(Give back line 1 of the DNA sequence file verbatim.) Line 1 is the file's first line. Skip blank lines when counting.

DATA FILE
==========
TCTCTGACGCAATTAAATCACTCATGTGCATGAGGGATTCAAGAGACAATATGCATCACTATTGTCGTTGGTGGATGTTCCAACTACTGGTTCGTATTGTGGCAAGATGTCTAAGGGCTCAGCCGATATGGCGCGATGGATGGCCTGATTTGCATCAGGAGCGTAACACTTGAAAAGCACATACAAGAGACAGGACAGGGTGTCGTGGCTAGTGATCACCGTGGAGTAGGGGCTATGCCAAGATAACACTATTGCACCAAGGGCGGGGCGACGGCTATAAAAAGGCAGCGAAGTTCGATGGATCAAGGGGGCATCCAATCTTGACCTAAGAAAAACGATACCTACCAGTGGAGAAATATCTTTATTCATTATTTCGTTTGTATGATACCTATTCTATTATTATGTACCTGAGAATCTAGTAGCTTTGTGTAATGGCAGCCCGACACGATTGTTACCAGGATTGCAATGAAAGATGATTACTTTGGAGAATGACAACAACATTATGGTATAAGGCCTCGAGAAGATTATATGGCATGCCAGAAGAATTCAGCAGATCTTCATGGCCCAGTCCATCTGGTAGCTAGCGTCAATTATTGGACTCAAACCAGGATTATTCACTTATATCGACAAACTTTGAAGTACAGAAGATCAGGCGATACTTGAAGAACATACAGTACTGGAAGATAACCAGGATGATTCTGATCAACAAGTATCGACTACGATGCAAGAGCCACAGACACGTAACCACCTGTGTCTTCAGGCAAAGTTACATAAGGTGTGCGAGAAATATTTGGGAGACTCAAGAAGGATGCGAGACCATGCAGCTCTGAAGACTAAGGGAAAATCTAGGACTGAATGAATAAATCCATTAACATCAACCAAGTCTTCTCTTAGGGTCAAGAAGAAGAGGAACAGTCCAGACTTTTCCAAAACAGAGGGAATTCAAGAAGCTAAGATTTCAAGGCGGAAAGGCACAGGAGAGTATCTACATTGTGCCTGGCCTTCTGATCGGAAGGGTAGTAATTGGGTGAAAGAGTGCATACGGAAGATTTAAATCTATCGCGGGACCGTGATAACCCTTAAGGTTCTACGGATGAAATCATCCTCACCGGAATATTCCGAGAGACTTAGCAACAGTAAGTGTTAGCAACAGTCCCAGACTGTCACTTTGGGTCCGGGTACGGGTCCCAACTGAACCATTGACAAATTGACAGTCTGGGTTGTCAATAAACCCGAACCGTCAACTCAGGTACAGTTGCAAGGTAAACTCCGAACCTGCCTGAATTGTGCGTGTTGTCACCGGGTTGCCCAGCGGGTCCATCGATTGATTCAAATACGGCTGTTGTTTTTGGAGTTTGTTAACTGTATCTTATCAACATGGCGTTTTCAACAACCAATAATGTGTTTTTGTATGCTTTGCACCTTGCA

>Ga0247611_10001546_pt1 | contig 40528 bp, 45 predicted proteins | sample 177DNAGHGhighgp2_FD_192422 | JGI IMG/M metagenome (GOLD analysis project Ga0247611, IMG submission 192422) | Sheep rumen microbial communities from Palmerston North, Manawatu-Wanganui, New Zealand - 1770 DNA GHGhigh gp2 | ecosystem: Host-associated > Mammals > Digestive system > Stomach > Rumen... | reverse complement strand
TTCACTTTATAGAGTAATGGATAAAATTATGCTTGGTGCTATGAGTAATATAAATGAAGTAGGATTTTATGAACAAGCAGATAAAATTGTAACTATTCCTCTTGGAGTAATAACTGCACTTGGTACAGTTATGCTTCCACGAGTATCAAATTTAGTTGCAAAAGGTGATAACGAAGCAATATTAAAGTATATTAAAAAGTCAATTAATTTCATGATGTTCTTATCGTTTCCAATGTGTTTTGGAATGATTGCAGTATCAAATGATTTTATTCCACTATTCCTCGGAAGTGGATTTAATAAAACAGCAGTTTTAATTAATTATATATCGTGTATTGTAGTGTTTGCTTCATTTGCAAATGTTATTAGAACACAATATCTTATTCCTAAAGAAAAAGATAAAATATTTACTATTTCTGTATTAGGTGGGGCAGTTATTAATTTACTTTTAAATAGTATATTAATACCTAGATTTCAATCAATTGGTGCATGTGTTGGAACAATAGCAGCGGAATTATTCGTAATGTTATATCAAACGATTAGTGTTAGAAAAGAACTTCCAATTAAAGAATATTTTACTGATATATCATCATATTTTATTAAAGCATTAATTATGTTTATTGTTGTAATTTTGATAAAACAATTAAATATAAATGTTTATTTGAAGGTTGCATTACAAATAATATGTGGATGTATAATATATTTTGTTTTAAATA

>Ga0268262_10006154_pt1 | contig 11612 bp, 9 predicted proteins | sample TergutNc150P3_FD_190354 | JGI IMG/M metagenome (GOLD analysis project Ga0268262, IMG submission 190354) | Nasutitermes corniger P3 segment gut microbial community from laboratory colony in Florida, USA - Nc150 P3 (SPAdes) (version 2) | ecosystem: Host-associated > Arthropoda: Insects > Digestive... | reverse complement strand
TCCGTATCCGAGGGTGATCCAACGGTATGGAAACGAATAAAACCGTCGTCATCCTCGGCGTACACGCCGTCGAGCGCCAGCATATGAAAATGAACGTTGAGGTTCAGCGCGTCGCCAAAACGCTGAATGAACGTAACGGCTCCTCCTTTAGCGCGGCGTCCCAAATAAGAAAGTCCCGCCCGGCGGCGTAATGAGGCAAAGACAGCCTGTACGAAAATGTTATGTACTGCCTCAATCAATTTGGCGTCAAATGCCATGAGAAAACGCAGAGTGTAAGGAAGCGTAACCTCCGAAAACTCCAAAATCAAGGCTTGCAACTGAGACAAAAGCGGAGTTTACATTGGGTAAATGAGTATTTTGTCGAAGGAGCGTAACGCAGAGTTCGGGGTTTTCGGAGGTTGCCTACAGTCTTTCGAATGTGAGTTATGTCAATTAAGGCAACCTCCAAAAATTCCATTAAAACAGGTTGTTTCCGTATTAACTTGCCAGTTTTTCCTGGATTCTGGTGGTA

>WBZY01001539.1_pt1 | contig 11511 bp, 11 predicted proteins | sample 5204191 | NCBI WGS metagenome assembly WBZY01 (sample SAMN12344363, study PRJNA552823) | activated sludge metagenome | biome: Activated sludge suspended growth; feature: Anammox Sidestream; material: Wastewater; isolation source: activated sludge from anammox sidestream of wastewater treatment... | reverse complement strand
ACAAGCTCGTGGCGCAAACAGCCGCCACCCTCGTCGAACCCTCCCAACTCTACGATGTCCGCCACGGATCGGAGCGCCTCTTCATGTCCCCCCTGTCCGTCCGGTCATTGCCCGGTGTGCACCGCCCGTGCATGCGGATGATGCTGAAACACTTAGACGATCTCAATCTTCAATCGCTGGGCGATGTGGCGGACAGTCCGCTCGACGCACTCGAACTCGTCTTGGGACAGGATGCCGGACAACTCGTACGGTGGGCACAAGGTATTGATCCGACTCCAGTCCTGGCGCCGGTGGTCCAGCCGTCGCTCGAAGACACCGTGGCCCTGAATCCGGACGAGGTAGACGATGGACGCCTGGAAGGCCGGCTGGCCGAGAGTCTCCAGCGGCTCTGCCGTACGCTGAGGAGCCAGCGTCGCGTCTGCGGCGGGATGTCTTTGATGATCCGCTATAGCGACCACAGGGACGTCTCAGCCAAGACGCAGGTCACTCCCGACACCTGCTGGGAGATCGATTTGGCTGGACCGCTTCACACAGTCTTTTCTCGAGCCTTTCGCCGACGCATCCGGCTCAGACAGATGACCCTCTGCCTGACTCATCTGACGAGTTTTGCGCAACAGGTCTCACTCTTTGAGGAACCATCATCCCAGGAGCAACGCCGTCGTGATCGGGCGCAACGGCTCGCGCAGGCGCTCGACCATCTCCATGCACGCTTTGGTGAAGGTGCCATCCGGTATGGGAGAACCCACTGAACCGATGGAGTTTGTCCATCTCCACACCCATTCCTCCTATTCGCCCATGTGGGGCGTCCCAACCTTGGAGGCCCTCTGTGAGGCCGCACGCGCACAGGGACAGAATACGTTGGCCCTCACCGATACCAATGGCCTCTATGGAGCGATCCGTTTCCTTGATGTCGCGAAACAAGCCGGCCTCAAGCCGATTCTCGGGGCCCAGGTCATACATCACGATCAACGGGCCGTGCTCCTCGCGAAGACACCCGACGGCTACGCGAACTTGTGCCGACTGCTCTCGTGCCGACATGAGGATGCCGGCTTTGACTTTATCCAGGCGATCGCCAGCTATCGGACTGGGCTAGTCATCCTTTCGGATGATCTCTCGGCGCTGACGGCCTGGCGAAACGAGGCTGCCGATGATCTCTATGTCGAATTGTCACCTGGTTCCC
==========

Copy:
TCTCTGACGCAATTAAATCACTCATGTGCATGAGGGATTCAAGAGACAATATGCATCACTATTGTCGTTGGTGGATGTTCCAACTACTGGTTCGTATTGTGGCAAGATGTCTAAGGGCTCAGCCGATATGGCGCGATGGATGGCCTGATTTGCATCAGGAGCGTAACACTTGAAAAGCACATACAAGAGACAGGACAGGGTGTCGTGGCTAGTGATCACCGTGGAGTAGGGGCTATGCCAAGATAACACTATTGCACCAAGGGCGGGGCGACGGCTATAAAAAGGCAGCGAAGTTCGATGGATCAAGGGGGCATCCAATCTTGACCTAAGAAAAACGATACCTACCAGTGGAGAAATATCTTTATTCATTATTTCGTTTGTATGATACCTATTCTATTATTATGTACCTGAGAATCTAGTAGCTTTGTGTAATGGCAGCCCGACACGATTGTTACCAGGATTGCAATGAAAGATGATTACTTTGGAGAATGACAACAACATTATGGTATAAGGCCTCGAGAAGATTATATGGCATGCCAGAAGAATTCAGCAGATCTTCATGGCCCAGTCCATCTGGTAGCTAGCGTCAATTATTGGACTCAAACCAGGATTATTCACTTATATCGACAAACTTTGAAGTACAGAAGATCAGGCGATACTTGAAGAACATACAGTACTGGAAGATAACCAGGATGATTCTGATCAACAAGTATCGACTACGATGCAAGAGCCACAGACACGTAACCACCTGTGTCTTCAGGCAAAGTTACATAAGGTGTGCGAGAAATATTTGGGAGACTCAAGAAGGATGCGAGACCATGCAGCTCTGAAGACTAAGGGAAAATCTAGGACTGAATGAATAAATCCATTAACATCAACCAAGTCTTCTCTTAGGGTCAAGAAGAAGAGGAACAGTCCAGACTTTTCCAAAACAGAGGGAATTCAAGAAGCTAAGATTTCAAGGCGGAAAGGCACAGGAGAGTATCTACATTGTGCCTGGCCTTCTGATCGGAAGGGTAGTAATTGGGTGAAAGAGTGCATACGGAAGATTTAAATCTATCGCGGGACCGTGATAACCCTTAAGGTTCTACGGATGAAATCATCCTCACCGGAATATTCCGAGAGACTTAGCAACAGTAAGTGTTAGCAACAGTCCCAGACTGTCACTTTGGGTCCGGGTACGGGTCCCAACTGAACCATTGACAAATTGACAGTCTGGGTTGTCAATAAACCCGAACCGTCAACTCAGGTACAGTTGCAAGGTAAACTCCGAACCTGCCTGAATTGTGCGTGTTGTCACCGGGTTGCCCAGCGGGTCCATCGATTGATTCAAATACGGCTGTTGTTTTTGGAGTTTGTTAACTGTATCTTATCAACATGGCGTTTTCAACAACCAATAATGTGTTTTTGTATGCTTTGCACCTTGCA